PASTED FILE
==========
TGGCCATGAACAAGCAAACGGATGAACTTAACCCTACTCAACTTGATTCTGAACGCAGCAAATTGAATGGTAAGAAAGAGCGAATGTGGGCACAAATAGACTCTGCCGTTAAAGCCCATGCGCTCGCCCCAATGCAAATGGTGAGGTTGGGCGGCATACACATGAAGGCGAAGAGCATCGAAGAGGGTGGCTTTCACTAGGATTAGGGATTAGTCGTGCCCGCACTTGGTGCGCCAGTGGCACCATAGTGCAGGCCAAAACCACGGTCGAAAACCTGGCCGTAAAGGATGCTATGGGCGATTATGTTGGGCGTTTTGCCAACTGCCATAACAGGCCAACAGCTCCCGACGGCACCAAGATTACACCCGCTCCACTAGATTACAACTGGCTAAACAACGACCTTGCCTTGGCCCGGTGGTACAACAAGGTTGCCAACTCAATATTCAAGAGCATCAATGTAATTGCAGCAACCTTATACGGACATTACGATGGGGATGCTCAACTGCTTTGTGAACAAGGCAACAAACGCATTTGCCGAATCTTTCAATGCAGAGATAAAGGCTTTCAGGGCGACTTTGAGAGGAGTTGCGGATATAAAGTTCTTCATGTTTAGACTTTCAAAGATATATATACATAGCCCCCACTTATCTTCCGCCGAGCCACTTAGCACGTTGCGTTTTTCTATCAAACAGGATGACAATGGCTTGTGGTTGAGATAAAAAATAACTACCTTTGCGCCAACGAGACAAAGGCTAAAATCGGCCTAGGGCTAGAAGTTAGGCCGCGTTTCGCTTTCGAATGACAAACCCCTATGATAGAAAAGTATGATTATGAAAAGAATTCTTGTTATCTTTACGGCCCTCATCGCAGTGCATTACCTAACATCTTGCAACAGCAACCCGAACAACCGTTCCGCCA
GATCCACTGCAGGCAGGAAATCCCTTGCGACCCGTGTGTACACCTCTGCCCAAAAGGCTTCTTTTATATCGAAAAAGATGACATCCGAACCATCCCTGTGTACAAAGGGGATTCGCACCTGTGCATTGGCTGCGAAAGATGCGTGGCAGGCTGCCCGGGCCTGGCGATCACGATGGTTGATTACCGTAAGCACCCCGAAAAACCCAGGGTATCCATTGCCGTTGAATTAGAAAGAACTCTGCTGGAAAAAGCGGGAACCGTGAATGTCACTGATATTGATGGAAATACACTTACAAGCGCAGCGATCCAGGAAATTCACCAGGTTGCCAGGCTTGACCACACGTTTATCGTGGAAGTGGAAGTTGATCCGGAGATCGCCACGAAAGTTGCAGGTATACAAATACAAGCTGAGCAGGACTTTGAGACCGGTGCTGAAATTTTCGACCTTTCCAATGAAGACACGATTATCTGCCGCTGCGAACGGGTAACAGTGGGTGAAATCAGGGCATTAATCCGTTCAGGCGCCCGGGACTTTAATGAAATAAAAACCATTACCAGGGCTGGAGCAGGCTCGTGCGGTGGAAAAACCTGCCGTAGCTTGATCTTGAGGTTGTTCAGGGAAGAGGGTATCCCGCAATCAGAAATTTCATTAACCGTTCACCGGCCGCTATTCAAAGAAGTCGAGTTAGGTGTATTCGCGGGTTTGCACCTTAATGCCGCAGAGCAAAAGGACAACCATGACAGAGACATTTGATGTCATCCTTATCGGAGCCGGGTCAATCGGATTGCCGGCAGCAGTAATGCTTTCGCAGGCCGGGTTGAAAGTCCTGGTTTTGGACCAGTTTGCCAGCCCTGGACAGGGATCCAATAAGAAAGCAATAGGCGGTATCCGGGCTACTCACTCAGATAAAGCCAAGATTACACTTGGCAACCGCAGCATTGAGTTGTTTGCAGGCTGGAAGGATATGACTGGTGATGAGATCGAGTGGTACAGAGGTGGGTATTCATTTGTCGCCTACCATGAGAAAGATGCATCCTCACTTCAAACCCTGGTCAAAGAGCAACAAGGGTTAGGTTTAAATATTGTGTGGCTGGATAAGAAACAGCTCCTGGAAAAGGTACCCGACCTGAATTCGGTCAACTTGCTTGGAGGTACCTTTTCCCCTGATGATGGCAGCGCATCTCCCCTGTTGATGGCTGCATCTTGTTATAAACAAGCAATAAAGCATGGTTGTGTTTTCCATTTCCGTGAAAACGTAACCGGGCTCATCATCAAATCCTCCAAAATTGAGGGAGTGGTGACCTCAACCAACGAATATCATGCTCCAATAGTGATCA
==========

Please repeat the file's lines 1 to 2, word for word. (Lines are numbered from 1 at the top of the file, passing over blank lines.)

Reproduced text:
TGGCCATGAACAAGCAAACGGATGAACTTAACCCTACTCAACTTGATTCTGAACGCAGCAAATTGAATGGTAAGAAAGAGCGAATGTGGGCACAAATAGACTCTGCCGTTAAAGCCCATGCGCTCGCCCCAATGCAAATGGTGAGGTTGGGCGGCATACACATGAAGGCGAAGAGCATCGAAGAGGGTGGCTTTCACTAGGATTAGGGATTAGTCGTGCCCGCACTTGGTGCGCCAGTGGCACCATAGTGCAGGCCAAAACCACGGTCGAAAACCTGGCCGTAAAGGATGCTATGGGCGATTATGTTGGGCGTTTTGCCAACTGCCATAACAGGCCAACAGCTCCCGACGGCACCAAGATTACACCCGCTCCACTAGATTACAACTGGCTAAACAACGACCTTGCCTTGGCCCGGTGGTACAACAAGGTTGCCAACTCAATATTCAAGAGCATCAATGTAATTGCAGCAACCTTATACGGACATTACGATGGGGATGCTCAACTGCTTTGTGAACAAGGCAACAAACGCATTTGCCGAATCTTTCAATGCAGAGATAAAGGCTTTCAGGGCGACTTTGAGAGGAGTTGCGGATATAAAGTTCTTCATGTTTAGACTTTCAAAGATATATATACATAGCCCCCACTTATCTTCCGCCGAGCCACTTAGCACGTTGCGTTTTTCTATCAAACAGGATGACAATGGCTTGTGGTTGAGATAAAAAATAACTACCTTTGCGCCAACGAGACAAAGGCTAAAATCGGCCTAGGGCTAGAAGTTAGGCCGCGTTTCGCTTTCGAATGACAAACCCCTATGATAGAAAAGTATGATTATGAAAAGAATTCTTGTTATCTTTACGGCCCTCATCGCAGTGCATTACCTAACATCTTGCAACAGCAACCCGAACAACCGTTCCGCCA
GATCCACTGCAGGCAGGAAATCCCTTGCGACCCGTGTGTACACCTCTGCCCAAAAGGCTTCTTTTATATCGAAAAAGATGACATCCGAACCATCCCTGTGTACAAAGGGGATTCGCACCTGTGCATTGGCTGCGAAAGATGCGTGGCAGGCTGCCCGGGCCTGGCGATCACGATGGTTGATTACCGTAAGCACCCCGAAAAACCCAGGGTATCCATTGCCGTTGAATTAGAAAGAACTCTGCTGGAAAAAGCGGGAACCGTGAATGTCACTGATATTGATGGAAATACACTTACAAGCGCAGCGATCCAGGAAATTCACCAGGTTGCCAGGCTTGACCACACGTTTATCGTGGAAGTGGAAGTTGATCCGGAGATCGCCACGAAAGTTGCAGGTATACAAATACAAGCTGAGCAGGACTTTGAGACCGGTGCTGAAATTTTCGACCTTTCCAATGAAGACACGATTATCTGCCGCTGCGAACGGGTAACAGTGGGTGAAATCAGGGCATTAATCCGTTCAGGCGCCCGGGACTTTAATGAAATAAAAACCATTACCAGGGCTGGAGCAGGCTCGTGCGGTGGAAAAACCTGCCGTAGCTTGATCTTGAGGTTGTTCAGGGAAGAGGGTATCCCGCAATCAGAAATTTCATTAACCGTTCACCGGCCGCTATTCAAAGAAGTCGAGTTAGGTGTATTCGCGGGTTTGCACCTTAATGCCGCAGAGCAAAAGGACAACCATGACAGAGACATTTGATGTCATCCTTATCGGAGCCGGGTCAATCGGATTGCCGGCAGCAGTAATGCTTTCGCAGGCCGGGTTGAAAGTCCTGGTTTTGGACCAGTTTGCCAGCCCTGGACAGGGATCCAATAAGAAAGCAATAGGCGGTATCCGGGCTACTCACTCAGATAAAGCCAAGATTACACTTGGCAACCGCAGCATTGAGTTGTTTGCAGGCTGGAAGGATATGACTGGTGATGAGATCGAGTGGTACAGAGGTGGGTATTCATTTGTCGCCTACCATGAGAAAGATGCATCCTCACTTCAAACCCTGGTCAAAGAGCAACAAGGGTTAGGTTTAAATATTGTGTGGCTGGATAAGAAACAGCTCCTGGAAAAGGTACCCGACCTGAATTCGGTCAACTTGCTTGGAGGTACCTTTTCCCCTGATGATGGCAGCGCATCTCCCCTGTTGATGGCTGCATCTTGTTATAAACAAGCAATAAAGCATGGTTGTGTTTTCCATTTCCGTGAAAACGTAACCGGGCTCATCATCAAATCCTCCAAAATTGAGGGAGTGGTGACCTCAACCAACGAATATCATGCTCCAATAGTGATCA